What are Legumes?

Legumen in Latin means seeds harvested in pods. Legume is derived from Legumen. Legumes belong to the botanical family Papilionaceae within the order Fabaceae (also called Leguminosae). The Fabaceae family includes over 750 genera and 16,000 – 19,000 species, making it the third largest family within the plant kingdom (Hoover et al. 2010). Familiar legumes aside from dry peas, dry beans, lentils, and chickpeas include soybeans, fava beans, peanuts, lupins, lucerne (alfalfa), clovers, and vetches.

Legumes are distinguished by three principal characteristics:

  1. A butterfly-shaped or papilionaceous flower
  2. Production of pods that contain seeds
  3. The ability to use atmospheric nitrogen to produce their own protein compounds, which is a result of a symbiotic relationship between nitrogen-fixing bacteria in the soil and the nodules in the legume roots

Legumes fall into the following two general categories:

Grain Legumes

  • Grain legumes are cultivated primarily for their seeds, or grains, which are harvested at maturity and marketed as dry products rich in protein. More than 40 species and myriad varieties of grain legumes are cultivated throughout the world. The major grain legumes grown in the U.S. include dry peas, lentils, chickpeas, soybeans, fava beans, lupins, vetches, and dry beans.

Forage Legumes

  • Forage legumes (mostly with small grains) are grown and used as feedstock for animals, either via grazing the crop or through the production of silage or hay, and for industrial purposes. Popular forage legumes include lucerne and clover.

What are Pulses?

Pulse, a name taken from the Latin word puls, meaning a thick soup. Considered environmentally friendly crops, pulses are less dependent on fossil fuels and reduce the need for fertilizer applications due to their ability to obtain much of their nitrogen from the atmosphere. Pulses also produce little crop residues and have low carbon to nitrogen ratios, which makes it very easy to rotate to the next crop using reduced tillage. Pulse crops have a hypogeal type of germination, which means that the plant seed leaves (i.e., cotyledons) remain below ground. This makes pulse crops more frost tolerant than soybeans or dry beans.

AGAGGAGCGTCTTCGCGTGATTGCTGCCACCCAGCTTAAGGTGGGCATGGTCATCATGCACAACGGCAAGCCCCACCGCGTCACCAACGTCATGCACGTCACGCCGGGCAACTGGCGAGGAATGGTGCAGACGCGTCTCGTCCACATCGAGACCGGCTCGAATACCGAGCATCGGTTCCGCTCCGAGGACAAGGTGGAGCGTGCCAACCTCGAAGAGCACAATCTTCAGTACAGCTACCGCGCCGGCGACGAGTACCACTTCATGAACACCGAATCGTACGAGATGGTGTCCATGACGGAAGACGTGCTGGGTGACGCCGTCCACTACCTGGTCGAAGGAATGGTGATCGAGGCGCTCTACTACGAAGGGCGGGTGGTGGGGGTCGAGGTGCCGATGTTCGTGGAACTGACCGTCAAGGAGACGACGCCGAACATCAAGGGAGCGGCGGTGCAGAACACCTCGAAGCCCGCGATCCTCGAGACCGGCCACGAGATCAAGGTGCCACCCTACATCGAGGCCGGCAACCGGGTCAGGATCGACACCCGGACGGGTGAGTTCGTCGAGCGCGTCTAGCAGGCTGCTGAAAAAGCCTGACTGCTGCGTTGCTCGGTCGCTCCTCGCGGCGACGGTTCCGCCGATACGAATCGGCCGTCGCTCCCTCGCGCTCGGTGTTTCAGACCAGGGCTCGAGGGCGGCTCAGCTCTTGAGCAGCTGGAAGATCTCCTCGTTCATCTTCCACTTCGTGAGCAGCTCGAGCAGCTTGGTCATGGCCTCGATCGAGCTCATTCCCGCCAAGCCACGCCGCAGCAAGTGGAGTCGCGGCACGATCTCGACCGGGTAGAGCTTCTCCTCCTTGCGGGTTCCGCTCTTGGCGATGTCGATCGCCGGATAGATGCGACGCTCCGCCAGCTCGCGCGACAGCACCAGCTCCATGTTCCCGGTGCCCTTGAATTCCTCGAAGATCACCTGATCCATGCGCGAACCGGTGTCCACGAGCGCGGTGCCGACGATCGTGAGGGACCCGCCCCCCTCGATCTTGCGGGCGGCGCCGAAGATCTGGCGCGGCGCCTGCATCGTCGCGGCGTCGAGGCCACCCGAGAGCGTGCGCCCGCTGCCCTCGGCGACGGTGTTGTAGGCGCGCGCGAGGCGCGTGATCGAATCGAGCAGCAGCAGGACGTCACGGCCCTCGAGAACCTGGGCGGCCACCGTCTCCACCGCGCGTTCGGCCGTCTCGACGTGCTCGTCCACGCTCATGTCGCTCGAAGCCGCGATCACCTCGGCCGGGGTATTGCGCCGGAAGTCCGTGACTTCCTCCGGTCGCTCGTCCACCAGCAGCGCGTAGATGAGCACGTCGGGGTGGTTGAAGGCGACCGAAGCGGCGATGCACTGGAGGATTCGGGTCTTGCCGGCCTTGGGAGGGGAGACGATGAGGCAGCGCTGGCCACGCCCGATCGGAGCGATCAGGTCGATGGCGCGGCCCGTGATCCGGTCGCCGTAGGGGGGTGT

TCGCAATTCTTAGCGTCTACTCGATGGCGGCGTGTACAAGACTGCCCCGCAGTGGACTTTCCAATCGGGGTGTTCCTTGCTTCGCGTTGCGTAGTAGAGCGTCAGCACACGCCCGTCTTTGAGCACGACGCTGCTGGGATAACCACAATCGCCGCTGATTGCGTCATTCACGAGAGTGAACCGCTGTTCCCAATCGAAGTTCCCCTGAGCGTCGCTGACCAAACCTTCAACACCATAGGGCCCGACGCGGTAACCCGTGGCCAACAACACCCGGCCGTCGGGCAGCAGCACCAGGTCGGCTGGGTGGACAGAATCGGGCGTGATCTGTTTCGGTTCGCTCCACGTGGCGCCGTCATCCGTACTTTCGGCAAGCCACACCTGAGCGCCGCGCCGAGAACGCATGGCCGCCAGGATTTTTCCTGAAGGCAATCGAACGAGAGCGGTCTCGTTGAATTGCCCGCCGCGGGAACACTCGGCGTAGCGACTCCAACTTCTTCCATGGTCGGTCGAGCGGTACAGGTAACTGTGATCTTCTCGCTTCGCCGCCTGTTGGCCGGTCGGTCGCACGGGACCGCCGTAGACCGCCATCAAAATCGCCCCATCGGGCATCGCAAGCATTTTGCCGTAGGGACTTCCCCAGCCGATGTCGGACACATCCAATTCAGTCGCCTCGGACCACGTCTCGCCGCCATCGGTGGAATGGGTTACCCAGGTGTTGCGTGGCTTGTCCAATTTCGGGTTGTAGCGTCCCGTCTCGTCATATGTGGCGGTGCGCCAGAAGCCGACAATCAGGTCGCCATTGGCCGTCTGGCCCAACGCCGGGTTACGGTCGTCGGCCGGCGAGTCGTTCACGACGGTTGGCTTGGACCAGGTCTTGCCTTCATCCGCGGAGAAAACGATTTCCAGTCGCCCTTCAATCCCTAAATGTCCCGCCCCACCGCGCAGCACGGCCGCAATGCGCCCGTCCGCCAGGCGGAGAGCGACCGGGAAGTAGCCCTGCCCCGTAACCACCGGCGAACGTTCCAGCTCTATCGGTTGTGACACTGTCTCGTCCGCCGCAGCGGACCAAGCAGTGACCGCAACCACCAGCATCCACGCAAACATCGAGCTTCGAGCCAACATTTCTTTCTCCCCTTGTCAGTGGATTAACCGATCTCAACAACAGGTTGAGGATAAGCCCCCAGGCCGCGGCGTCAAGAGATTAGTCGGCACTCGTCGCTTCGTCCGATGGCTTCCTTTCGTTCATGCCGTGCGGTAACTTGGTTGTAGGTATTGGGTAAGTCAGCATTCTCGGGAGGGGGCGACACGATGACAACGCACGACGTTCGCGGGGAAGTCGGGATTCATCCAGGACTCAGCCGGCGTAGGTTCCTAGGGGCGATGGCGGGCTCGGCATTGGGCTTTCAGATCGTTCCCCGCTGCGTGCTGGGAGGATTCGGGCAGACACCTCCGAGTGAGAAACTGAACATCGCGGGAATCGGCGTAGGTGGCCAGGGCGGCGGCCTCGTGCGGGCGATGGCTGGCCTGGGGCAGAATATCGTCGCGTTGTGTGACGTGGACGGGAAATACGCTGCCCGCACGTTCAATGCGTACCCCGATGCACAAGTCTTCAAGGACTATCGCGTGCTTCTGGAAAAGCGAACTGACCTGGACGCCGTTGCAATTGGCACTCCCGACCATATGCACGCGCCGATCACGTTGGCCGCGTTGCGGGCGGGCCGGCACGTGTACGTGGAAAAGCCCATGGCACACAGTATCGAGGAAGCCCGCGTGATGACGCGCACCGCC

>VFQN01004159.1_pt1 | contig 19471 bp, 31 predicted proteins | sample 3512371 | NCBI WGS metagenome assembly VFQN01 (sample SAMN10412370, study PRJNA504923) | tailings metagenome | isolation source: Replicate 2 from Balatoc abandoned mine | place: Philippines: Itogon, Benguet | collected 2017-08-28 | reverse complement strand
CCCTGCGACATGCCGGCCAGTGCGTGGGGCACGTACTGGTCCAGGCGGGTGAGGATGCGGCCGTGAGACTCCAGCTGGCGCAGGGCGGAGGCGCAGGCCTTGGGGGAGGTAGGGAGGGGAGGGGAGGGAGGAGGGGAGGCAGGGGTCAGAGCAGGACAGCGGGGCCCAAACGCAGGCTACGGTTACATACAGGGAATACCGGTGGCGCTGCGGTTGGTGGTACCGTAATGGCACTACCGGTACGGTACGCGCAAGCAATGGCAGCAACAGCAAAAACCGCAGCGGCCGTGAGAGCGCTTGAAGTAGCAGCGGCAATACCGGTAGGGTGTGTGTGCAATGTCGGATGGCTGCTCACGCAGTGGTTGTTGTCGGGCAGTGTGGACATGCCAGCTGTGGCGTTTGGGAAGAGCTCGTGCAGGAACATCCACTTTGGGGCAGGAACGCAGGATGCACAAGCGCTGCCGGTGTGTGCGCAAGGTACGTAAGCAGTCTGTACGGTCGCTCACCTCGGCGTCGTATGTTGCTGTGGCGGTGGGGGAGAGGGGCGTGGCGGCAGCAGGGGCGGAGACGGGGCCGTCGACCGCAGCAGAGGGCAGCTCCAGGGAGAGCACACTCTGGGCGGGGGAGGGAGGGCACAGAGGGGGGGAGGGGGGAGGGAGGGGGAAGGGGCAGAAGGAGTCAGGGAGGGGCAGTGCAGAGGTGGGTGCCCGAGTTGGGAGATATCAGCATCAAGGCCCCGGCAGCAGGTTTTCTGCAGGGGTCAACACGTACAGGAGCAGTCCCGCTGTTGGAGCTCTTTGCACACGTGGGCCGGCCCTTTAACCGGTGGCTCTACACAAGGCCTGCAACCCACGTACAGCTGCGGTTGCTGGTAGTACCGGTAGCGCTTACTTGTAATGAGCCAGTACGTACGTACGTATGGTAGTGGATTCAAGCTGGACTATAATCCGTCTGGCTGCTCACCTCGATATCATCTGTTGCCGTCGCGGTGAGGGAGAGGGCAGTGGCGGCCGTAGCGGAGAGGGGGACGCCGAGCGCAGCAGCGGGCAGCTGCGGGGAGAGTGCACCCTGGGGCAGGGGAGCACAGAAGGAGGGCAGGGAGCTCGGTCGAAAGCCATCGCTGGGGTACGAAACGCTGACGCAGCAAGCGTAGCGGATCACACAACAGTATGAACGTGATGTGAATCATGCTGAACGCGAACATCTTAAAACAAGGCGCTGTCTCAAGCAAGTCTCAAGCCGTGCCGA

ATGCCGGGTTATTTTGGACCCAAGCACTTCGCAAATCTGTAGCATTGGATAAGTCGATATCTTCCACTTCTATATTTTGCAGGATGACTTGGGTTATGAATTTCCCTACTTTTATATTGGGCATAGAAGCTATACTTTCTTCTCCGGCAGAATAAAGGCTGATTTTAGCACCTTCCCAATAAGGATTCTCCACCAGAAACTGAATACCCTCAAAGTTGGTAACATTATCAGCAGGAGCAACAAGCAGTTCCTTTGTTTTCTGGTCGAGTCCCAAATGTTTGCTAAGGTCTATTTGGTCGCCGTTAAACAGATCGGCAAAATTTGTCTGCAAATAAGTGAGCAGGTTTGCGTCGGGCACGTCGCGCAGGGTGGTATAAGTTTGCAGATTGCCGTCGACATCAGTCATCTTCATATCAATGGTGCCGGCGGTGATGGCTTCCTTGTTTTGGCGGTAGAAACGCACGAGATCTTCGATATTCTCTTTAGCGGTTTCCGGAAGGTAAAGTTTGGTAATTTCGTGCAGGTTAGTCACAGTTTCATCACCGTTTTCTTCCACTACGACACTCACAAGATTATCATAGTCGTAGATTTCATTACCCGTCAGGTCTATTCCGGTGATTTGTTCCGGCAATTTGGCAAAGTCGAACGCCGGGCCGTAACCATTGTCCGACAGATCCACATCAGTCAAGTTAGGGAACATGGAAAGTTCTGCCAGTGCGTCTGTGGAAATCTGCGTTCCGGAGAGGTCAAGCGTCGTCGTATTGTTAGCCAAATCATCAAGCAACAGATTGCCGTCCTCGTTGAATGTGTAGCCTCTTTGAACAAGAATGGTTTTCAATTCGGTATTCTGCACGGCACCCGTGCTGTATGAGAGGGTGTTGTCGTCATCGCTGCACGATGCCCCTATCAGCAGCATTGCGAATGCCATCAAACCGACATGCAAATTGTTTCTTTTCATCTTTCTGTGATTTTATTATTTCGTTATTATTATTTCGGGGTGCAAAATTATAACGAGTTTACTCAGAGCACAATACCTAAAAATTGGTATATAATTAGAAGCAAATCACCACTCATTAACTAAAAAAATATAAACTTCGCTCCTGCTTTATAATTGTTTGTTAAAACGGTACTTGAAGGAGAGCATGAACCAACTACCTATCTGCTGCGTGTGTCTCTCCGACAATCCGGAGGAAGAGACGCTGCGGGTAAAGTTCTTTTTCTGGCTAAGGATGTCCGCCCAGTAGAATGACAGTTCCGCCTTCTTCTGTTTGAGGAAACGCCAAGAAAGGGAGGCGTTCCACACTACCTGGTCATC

All pulses are considered as legumes but not all legumes are considered as pulses. According to the Food and Agriculture Organization (FAO), the term “pulse” can be used for only crops harvested solely for dry grain of leguminous plants, excluding crops harvested green such as green beans and green peas, which are considered as vegetables (FAO, 1994). In addition, crops used mainly for oil extraction such as soybeans and groundnuts (i.e., peanuts) are excluded from the definition. FAO identifies the following 11 crops as primary pulses:

  • Dry beans
    • Kidney bean
    • Haricot bean
    • Lima bean
    • Butter bean
    • Adzuki bean
    • Mungo bean
    • Golden, green and black gram
    • Urd bean
    • Scarlet runner bean
    • Rich bean
    • Moth bean
    • Tepary bean
  • Broad beans
    • Horse bean
    • Broad bean
    • Field bean
  • Dry peas
    • Garden peas
    • Field peas
  • Chickpeas
    • Bengal gram
    • Garbanzos
  • Cow peas
    • Black eye pea/bean
  • Pigeon peas
    • Pigeon pea, Cajun pea, Congo bean
  • Lentils
  • Bambara beans
    • Bambara groundnut
    • Earth pea
  • Vetches
  • Lupines
  • Pulses nes
    • Lablab or hyacinth bean
    • Jack or sword bean
    • Winged bean
    • Guar bean
    • Velvet bean
    • Yam bean